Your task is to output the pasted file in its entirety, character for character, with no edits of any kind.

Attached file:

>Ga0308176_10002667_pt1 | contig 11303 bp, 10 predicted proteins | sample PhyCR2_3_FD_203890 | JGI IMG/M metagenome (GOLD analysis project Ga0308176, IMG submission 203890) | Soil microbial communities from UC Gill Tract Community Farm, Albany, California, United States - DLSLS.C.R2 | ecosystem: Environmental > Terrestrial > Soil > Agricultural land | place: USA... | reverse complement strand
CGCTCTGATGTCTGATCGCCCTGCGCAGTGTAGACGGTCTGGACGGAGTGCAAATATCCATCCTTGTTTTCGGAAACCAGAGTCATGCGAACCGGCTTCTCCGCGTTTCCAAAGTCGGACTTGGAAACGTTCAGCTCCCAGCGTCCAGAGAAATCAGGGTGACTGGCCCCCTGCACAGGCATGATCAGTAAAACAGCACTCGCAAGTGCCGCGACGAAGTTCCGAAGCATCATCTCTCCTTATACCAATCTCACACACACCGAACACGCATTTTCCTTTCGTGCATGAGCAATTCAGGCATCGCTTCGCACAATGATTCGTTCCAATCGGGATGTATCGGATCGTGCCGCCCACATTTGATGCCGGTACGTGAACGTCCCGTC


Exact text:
>Ga0308176_10002667_pt1 | contig 11303 bp, 10 predicted proteins | sample PhyCR2_3_FD_203890 | JGI IMG/M metagenome (GOLD analysis project Ga0308176, IMG submission 203890) | Soil microbial communities from UC Gill Tract Community Farm, Albany, California, United States - DLSLS.C.R2 | ecosystem: Environmental > Terrestrial > Soil > Agricultural land | place: USA... | reverse complement strand
CGCTCTGATGTCTGATCGCCCTGCGCAGTGTAGACGGTCTGGACGGAGTGCAAATATCCATCCTTGTTTTCGGAAACCAGAGTCATGCGAACCGGCTTCTCCGCGTTTCCAAAGTCGGACTTGGAAACGTTCAGCTCCCAGCGTCCAGAGAAATCAGGGTGACTGGCCCCCTGCACAGGCATGATCAGTAAAACAGCACTCGCAAGTGCCGCGACGAAGTTCCGAAGCATCATCTCTCCTTATACCAATCTCACACACACCGAACACGCATTTTCCTTTCGTGCATGAGCAATTCAGGCATCGCTTCGCACAATGATTCGTTCCAATCGGGATGTATCGGATCGTGCCGCCCACATTTGATGCCGGTACGTGAACGTCCCGTC